For Readers

Reading Group Guide

If you’d like to host an event, a house party, or a book club meeting with Laurie Strongin, please contact her at laurie at hopeforhenry.org or 202.277.2710.

Downloadable Saving Henry Reader’s Guide (PDF)

  1. Saving Henry is called “A Mother’s Journey.” How did Laurie and Allen deal with Henry’s illness and death similarly and differently?
  2. Allen, as the father, had to sit on the sidelines relatively powerless as the struggle to save Henry played out in Laurie’s body. How do you think that affected their relationship? Was Allen overly optimistic because he was not the one undergoing invasive medical procedures? Was theirs just a typical male/female response to a crisis?
  3. Laurie and Allen tried in vitro fertilization (IVF) and pre-implantation genetic diagnosis (PGD) to have a child who would be a stem cell donor for Henry. They said that they intended to have additional children with or without the intervention. What if Laurie and Allen hadn’t planned on having any more kids? Would it have been acceptable to pursue these interventions primarily to produce a cord blood, tissue or organ donor for a sibling?
  4. PGD (along with IVF) is an expensive procedure that requires tens of thousands of dollars and is seldom covered by insurance.  Is it fair that only those people who can afford expensive medical services are able to ensure that their children are free of disease—or to use it to save the lives of children like Henry? What would be an alternate solution?
  5. Laurie was very honest about being physically and emotionally exhausted by the medical procedures she underwent. According to Laurie, Henry never felt sorry for himself. Did Laurie feel sorry for herself? How did your impression of Laurie change throughout the book?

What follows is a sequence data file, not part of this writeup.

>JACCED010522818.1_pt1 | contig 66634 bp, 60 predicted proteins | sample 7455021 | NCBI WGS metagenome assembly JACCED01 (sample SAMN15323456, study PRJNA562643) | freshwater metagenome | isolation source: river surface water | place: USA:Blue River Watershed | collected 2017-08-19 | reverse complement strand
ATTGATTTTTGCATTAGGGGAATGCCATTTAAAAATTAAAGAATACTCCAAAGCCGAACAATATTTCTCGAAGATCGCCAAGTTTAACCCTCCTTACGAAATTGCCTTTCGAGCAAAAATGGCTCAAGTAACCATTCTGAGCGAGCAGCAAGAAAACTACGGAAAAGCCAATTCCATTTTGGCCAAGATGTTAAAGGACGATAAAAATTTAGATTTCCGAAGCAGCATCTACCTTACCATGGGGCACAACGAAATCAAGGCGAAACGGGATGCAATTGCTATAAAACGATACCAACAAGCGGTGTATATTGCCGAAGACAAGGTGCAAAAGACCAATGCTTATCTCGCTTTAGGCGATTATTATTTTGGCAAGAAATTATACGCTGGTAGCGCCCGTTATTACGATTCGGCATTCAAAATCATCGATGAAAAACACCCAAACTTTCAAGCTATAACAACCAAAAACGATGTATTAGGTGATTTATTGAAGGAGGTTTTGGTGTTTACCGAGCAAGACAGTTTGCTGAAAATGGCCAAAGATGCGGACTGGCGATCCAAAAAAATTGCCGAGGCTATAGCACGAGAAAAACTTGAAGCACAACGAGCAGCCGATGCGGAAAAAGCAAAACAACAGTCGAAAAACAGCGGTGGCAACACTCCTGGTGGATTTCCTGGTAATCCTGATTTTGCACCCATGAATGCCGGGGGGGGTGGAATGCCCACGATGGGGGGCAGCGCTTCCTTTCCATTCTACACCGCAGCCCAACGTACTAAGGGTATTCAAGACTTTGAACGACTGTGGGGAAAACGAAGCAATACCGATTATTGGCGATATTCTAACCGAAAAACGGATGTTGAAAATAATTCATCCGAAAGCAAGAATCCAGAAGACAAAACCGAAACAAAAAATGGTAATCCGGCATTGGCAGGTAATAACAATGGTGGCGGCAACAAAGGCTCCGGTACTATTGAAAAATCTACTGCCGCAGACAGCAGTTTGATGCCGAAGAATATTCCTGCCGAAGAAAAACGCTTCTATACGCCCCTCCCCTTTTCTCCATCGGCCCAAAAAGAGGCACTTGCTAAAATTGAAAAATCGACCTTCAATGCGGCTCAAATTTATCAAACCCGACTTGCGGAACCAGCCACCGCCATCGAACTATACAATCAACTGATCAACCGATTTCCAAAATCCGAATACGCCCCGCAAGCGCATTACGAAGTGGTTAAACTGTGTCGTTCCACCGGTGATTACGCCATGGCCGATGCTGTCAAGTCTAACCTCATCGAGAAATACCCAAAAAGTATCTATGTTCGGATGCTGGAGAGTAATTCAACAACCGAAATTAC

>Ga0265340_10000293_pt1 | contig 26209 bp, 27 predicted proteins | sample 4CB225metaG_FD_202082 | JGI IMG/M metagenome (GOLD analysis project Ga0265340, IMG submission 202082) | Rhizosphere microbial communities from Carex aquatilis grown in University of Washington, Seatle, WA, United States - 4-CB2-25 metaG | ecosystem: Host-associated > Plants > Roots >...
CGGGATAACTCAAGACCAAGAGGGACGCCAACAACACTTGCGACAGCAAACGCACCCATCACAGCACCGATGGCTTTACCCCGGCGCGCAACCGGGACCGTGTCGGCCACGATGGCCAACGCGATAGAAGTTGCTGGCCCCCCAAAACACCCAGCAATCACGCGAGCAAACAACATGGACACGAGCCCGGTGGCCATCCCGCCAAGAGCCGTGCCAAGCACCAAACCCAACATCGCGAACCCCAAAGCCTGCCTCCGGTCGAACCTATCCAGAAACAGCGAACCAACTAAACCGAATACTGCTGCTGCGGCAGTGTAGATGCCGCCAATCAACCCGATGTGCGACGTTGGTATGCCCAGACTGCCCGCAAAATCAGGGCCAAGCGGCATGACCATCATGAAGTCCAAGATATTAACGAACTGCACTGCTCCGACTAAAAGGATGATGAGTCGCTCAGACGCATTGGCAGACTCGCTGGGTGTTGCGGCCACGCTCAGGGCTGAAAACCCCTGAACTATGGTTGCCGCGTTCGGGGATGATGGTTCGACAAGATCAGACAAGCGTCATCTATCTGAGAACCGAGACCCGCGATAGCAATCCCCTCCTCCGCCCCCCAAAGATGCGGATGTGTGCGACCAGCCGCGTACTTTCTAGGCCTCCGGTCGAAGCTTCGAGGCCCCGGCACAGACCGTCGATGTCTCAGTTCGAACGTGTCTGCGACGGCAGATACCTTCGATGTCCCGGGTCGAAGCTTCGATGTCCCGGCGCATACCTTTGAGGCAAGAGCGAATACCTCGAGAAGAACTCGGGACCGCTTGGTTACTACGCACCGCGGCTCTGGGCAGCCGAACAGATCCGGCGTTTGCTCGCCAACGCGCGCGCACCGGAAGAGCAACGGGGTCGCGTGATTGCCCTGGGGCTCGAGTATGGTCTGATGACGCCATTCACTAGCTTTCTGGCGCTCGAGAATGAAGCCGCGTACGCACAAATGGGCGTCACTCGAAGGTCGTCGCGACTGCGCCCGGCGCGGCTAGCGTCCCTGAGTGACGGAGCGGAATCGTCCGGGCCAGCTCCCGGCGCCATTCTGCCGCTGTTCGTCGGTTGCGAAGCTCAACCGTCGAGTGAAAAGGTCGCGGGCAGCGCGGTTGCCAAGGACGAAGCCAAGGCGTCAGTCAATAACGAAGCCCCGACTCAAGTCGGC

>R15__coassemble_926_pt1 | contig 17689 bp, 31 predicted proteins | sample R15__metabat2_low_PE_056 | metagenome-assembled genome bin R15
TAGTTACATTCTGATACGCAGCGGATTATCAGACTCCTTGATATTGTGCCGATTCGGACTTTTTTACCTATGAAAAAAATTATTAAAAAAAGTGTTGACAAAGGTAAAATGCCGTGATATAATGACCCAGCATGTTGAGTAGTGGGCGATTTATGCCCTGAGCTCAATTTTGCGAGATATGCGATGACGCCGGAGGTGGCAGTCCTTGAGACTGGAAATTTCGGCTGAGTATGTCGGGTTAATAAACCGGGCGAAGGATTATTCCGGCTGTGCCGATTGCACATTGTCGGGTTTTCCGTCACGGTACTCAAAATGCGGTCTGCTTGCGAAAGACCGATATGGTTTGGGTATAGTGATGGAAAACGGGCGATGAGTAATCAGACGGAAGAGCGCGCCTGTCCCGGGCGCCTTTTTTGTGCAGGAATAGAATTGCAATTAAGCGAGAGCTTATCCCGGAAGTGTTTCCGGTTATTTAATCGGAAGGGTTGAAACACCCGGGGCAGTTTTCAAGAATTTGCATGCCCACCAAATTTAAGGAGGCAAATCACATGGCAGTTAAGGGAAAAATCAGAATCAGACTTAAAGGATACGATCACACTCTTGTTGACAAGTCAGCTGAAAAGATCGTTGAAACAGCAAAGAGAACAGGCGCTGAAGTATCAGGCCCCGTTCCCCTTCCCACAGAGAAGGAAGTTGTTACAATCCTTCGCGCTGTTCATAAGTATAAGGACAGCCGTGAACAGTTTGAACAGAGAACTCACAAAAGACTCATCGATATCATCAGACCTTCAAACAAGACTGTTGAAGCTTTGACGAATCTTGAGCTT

6. What happens if a child is born using IVF/PGD to save its sibling, and, following the stem cell transplant, the sick brother or sister dies. Is it fair to create such a potentially terrible emotional burden for that surviving sibling?
  7. Laurie and Allen had their other sons, Jack and Joe, with them throughout all of Henry’s hospitalizations. Jack and Joe also were bed side when their brother Henry was taken off life support. Did Laurie and Allen do a disservice to these very young children by exposing them up close to the pain and sadness of their brother’s life and death? Did the children benefit in any way from their experience with Henry?
  8. Laurie and Allen remained constantly public throughout Henry’s illness and his death, including the publication of this book. Did this help Henry and others like him? How do you think it affected his two brothers? If you faced a similar set of challenges, would you go public or be more private?
  9. Allen and Laurie consider themselves “lucky.” How is it possible to have a child with a serious illness like Henry and ever consider yourself fortunate?
  10. As Henry’s story shows, PGD is now being applied beyond its original purpose of screening for disease. Is it acceptable to for parents to use PGD:  to ensure a child has certain eye or hair color? to ensure a child is the desired gender or sexual orientation? to ensure a child is deaf like his parents? to ensure a successful pregnancy?
  11. Did this book change your outlook on life or your position on stem cell research, PGD or other scientific or ethical matters?

For Further Reading

Allen and Henry
Allen’s Blog of Henry’s Last Days
Allen’s Letters to Henry
The New York Times’ “Motherlode” Blog

Hope for Henry
Hope for Henry Foundation

Hope for Henry Foundation Blog
Hope for Henry Video
Live Well Laugh Hard Jewelry by Mauri Pioppo

Fanconi Anemia and Pre-Implantation Genetic Diagnosis
Fanconi Anemia Research Fund

Los Angeles Times
Op-Ed: “Select a Baby’s Health, Not Eye Color,” by Allen Goldberg

Media Appearances

New York Times Magazine Cover Story
“Made to Order Savior,” by Lisa Belkin

ABC Nightline (Video)
Love & Science: Henry’s Story

ABC Nightline (Transcript)
Love & Science: Henry’s Story

New York Times Op-Ed
“Stem Cell Research and a Parent’s Hope,” by Allen Goldberg

The New York Times Vows Column
The Wedding of Ali Mendelson and Jeremy Winaker

CBS Early Show
Laurie and Family – President Obama Signs Executive Order on Stem Cell Research

NBC News
Laurie and Allen – President Obama Signs Executive Order on Stem Cell Research

MSNBC 1600 Pennsylvania Avenue
Laurie and Allen – President Obama Signs Executive Order on Stem Cell Research

The Washington Post Op-Ed
“Vetoing Henry,” by Laurie Strongin

If you’d like to host an event, a house party, or a book club meeting with Laurie Strongin, please contact her at laurie at hopeforhenry.org or 202.277.2710.

Saving Henry book cover
Available at any of your favorite online booksellers

Meet Henry

Hope For Henry Foundation